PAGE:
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The oval officers

entertainment Updated: Aug 18, 2012 12:54 IST
Pramit Pal Chaudhuri
Pramit Pal Chaudhuri


In 1953, at the inauguration of a third United States president, two former Oval Office residents, Harry Truman and Herbert Hoover, exchanged pleasantries. Hoover said, “I think we ought to organise a former presidents club.” Truman responded, “Fine. You be the president of the club. And I will be the secretary.”

Thus was born the world’s most exclusive club. It has never had more than six members and has shrunk down to a sole representative at times. Richard Nixon even had the US government create a clubhouse across the street from the White House.

For anyone who enjoys reading about the whims and ways of men in power, this is a must-read. Over the decades, US presidents have developed a collegial culture among themselves. The ex-presidents often bombard the present incumbent with opeds, political tips and offer themselves as special envoys.

More often, they just discuss what it is like to be the world’s most powerful leader. As one aide said of those who became president, “When you get in, you discover nothing is what you expect, or believed, or have been told, or have campaigned on…And it isn’t long before they ask, who am I gonna talk to about this?” Answer: a former president.

The club really began when Truman fished out Hoover to help him forge bipartisan support for the Marshall Plan to save a starving Europe. Truman had a tetchier relationship with Dwight D Eisenhower. They joined forces to fight of the isolationists in both their parties but Truman never forgave Eisenhower for pulling his punches over Joe McCarthy. John F Kennedy took office imbued with the arrogance of youth. After his first few policy setbacks, he began seeking the counsel of Eisenhower, Truman and even the man he defeated, Richard Nixon.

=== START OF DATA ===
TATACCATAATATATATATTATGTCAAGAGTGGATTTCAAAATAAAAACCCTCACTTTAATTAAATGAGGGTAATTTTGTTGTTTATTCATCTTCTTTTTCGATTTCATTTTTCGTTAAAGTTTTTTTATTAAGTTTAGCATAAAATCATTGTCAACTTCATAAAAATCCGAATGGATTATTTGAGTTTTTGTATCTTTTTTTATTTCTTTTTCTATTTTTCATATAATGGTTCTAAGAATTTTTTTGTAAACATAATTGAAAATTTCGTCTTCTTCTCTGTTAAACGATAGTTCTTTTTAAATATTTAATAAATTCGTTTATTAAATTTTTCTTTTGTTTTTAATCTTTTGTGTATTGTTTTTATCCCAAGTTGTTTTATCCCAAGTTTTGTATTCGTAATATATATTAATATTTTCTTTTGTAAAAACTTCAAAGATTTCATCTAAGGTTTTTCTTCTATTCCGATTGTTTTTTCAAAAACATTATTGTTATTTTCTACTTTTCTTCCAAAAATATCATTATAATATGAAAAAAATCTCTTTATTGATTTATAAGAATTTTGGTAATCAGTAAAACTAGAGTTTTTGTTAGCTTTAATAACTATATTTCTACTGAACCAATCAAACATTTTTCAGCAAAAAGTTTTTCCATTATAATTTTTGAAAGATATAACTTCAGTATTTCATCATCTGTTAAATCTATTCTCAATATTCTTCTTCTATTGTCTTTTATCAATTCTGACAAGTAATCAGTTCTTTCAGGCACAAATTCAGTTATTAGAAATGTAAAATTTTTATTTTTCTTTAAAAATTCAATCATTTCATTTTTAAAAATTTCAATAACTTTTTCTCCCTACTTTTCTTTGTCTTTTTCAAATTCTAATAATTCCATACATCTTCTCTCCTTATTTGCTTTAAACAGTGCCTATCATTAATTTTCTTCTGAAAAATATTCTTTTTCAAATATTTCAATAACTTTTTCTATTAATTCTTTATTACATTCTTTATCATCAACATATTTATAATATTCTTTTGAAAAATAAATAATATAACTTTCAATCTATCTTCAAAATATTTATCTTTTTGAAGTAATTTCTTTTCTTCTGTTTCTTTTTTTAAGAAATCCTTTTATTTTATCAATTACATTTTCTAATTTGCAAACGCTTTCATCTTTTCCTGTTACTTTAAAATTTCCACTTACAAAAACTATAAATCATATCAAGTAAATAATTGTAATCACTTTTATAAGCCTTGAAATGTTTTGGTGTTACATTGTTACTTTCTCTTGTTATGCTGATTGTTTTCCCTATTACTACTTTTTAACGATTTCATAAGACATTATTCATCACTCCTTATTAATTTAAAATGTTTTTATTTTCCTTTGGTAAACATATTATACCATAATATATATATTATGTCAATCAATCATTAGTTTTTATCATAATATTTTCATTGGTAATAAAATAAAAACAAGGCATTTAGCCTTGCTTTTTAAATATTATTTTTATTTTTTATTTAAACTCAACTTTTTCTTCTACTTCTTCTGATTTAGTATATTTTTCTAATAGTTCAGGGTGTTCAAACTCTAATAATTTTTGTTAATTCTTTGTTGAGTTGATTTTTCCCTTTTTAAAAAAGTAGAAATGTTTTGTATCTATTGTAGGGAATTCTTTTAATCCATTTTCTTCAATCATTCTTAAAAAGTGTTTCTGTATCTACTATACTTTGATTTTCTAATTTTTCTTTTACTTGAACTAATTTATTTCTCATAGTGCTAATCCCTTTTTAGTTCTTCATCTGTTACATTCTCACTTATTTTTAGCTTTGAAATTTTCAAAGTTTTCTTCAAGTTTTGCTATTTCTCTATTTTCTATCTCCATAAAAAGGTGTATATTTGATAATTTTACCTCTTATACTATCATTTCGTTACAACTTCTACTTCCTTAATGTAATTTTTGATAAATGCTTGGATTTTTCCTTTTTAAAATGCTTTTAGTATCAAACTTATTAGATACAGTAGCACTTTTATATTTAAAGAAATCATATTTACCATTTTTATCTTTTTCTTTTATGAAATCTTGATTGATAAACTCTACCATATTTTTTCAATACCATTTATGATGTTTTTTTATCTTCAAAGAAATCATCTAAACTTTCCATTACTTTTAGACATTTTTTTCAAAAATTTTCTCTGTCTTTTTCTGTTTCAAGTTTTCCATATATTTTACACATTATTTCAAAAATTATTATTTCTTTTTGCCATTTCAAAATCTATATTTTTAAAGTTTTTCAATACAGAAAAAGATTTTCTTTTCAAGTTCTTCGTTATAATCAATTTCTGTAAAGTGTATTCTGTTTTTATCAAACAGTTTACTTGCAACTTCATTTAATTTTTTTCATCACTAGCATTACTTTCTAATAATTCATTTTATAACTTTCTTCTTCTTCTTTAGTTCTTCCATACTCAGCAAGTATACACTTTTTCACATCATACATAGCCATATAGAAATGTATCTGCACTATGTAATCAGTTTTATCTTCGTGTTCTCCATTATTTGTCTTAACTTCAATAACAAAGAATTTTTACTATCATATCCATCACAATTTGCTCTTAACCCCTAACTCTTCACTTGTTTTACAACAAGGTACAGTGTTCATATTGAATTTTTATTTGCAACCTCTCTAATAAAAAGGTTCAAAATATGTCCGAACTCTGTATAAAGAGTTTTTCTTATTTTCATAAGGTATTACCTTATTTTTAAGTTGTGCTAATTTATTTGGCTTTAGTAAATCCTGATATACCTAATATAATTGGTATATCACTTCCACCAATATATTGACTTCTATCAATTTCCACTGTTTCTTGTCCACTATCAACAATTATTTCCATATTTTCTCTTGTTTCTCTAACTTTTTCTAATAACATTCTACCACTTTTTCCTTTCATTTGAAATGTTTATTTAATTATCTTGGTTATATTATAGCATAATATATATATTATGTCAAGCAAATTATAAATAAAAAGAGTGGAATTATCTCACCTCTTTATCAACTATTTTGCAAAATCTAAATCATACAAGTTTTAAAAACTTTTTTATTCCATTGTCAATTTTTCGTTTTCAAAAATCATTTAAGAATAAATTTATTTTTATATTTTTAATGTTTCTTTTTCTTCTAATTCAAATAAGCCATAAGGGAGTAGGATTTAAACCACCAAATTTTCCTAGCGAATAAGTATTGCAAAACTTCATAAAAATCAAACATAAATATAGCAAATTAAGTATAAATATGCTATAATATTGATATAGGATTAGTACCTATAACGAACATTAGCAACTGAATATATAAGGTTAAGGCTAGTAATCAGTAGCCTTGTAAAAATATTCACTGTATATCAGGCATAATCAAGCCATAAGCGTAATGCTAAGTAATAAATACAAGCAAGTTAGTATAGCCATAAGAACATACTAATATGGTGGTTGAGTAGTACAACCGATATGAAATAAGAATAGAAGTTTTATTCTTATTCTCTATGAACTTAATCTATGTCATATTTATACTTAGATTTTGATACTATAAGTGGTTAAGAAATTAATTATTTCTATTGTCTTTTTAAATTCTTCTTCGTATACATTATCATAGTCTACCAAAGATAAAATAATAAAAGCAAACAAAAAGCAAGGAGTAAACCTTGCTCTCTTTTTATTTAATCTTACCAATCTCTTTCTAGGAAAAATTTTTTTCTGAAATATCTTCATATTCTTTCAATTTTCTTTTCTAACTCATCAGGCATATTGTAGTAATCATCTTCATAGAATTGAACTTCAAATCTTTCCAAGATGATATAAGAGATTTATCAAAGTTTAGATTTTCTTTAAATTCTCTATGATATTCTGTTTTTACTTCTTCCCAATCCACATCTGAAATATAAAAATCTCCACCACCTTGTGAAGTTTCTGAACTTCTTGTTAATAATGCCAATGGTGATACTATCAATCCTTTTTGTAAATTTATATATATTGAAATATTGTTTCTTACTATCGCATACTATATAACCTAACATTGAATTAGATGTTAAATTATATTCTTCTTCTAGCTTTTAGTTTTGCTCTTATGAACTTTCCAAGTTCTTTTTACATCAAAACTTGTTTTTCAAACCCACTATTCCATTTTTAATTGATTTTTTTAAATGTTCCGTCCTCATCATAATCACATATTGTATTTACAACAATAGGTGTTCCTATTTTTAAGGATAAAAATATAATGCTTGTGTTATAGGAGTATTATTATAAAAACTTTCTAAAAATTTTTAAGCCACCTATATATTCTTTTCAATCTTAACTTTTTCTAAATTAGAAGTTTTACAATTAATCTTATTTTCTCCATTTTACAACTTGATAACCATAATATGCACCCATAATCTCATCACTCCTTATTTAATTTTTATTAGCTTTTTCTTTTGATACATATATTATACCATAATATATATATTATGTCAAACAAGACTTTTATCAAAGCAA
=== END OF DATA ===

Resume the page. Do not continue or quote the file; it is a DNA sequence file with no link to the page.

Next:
One of the real accomplishments of the presidents club was for the ex-es to phone Nixon and urge him, for the sake of the nation, not to challenge his questionable defeat by Kennedy.

The unspoken rules of the club also led Nixon, when his own presidency was crumbling, to refrain from using the dirty secrets he knew about his predecessors’ action when it came to bugging to save himself. By then, preserving the office of the president had become too important.

Richard Nixon is probably the most interesting character in the book. Nixon, who combined probably the finest foreign policy mind of any US leader with a desperate desire for redemption, became almost a shadow foreign minister for Ronald Reagan, George W Bush and Bill Clinton.

The latter, whose wife was ironically part of the Watergate prosecution team, would say that even after Nixon died he would reread the elder statesman’s report to him on Russia every year — just for its analytical rigour.

Not all presidential advice was so highbrow. When Reagan met the just-elected Clinton, he ticked him off for giving sloppy salutes. The two of them spent nearly an hour with the older man showing the younger how to snap one the right way. Afterwards, Clinton would call in ex-servicemen in the White House and practice some more. The odd man out was probably Jimmy Carter. A born-again Christian who saw everything as a moral crusade, he strayed off the ranch more than any of the others. Administrations had apoplexy when Carter carried out solo diplomatic ventures, maintaining a “habit of saying the wrong thing at the wrong time.”

What is most remarkable, even heart-warming, about the presidents club is the remarkable degree to which US leaders are prepared to put aside petty partisan differences — and often severe personality differences — and rally for the national interest. “The club’s most secret handshakes are less about membership than stewardship.” As George W Bush told his successor, Barack Obama, “We want you to succeed. All of us who have served in this office understand that the office transcends the individual.”